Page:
The triumph gave Rafael Nadal his tenth French Open title which also earned the Spaniard a 15th Grand Slam crown. His collection of Slams now stands just three behind his great Swiss rival Roger Federer.

Ever the gentleman, Wawrinka honourably praised his opponent: "There is nothing to say about today, you were too good," he admitted.
   
"What you are doing in tennis is unbelievable.It's always been an honour to play against you, two Grand Slam finals now, congratulations to you for your career and your team."

Monday, 15 May 2017

Swiss to vote on 'Energy Strategy 2050'

Swiss voters will have their say this Sunday (May 21st) on the government’s ‘energy strategy 2050’.

Spearheaded by Swiss president and energy minister Doris Leuthard and drawn up partly in reaction to the 2011 nuclear reactor disaster in Fukushima, Japan, the energy strategy 2050 aims to gradually withdraw Switzerland from nuclear power and increase its use of renewable energy sources.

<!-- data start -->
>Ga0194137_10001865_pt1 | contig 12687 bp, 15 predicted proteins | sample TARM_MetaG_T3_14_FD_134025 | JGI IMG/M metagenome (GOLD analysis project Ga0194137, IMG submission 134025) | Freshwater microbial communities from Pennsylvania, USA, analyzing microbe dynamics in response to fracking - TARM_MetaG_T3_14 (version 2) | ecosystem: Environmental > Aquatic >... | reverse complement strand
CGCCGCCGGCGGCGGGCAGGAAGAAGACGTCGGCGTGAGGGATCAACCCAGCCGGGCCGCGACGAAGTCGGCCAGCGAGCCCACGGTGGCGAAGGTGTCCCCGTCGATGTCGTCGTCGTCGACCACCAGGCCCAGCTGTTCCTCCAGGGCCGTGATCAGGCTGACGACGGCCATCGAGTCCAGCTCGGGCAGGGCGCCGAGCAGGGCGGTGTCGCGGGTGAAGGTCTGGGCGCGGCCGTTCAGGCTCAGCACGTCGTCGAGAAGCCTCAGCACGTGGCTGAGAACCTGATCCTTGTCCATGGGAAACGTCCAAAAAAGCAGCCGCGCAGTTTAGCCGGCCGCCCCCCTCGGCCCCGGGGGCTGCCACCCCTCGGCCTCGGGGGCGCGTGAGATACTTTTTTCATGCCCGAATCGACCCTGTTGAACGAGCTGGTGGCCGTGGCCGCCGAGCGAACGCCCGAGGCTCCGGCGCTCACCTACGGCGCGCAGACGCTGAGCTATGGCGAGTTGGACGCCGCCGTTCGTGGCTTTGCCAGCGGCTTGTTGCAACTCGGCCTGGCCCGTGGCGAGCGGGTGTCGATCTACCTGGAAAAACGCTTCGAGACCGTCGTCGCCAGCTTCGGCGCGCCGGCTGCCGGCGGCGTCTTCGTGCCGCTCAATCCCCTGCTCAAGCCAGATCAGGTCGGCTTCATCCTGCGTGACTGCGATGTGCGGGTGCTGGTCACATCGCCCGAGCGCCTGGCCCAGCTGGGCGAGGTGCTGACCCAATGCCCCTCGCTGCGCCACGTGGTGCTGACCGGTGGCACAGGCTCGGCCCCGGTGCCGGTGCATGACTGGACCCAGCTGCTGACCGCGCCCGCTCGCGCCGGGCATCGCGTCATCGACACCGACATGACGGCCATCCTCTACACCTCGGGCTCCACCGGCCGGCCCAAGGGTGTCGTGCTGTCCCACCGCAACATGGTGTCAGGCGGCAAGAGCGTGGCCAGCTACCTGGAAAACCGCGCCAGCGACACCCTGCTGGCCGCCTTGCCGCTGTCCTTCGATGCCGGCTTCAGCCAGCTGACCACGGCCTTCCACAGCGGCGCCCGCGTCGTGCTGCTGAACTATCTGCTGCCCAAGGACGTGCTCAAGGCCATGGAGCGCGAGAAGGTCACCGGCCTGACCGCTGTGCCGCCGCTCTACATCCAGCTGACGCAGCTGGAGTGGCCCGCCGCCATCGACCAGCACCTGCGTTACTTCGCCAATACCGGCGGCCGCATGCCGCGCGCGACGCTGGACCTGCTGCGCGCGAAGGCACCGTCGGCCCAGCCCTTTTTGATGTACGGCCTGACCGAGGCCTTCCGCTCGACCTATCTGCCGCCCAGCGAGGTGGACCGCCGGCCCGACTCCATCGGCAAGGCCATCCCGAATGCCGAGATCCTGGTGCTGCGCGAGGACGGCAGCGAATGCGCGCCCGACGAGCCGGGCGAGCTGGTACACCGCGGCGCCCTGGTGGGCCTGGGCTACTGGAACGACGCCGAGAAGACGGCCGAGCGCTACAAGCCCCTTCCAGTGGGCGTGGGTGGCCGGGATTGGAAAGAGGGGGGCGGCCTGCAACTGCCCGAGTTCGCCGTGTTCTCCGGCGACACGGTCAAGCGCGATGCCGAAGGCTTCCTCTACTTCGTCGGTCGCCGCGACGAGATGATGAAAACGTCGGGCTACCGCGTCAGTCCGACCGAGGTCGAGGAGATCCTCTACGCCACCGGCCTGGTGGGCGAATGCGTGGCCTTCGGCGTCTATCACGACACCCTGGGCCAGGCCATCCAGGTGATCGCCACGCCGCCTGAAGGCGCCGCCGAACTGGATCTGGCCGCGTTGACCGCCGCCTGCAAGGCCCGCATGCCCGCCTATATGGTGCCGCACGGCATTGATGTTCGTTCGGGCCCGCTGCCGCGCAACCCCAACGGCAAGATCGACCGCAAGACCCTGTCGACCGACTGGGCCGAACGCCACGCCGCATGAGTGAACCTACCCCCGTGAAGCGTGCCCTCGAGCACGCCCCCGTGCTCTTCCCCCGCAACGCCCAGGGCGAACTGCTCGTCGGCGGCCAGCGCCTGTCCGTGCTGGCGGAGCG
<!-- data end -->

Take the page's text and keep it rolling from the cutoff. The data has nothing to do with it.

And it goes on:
Under the plans no new nuclear power plants will be built in Switzerland and the five that do exist – including the world's oldest operating reactor, Beznau I – will be decommissioned at the end of their technically safe operating life.

The strategy will focus on exploiting hydropower and other renewable resources such as wind and solar power, as well as increasing energy efficiency by offering tax incentives for energy-efficient building works and tightening emissions rules for passenger vehicles.

These measures require changes to the existing energy law and the first set were approved by the Swiss parliament last September.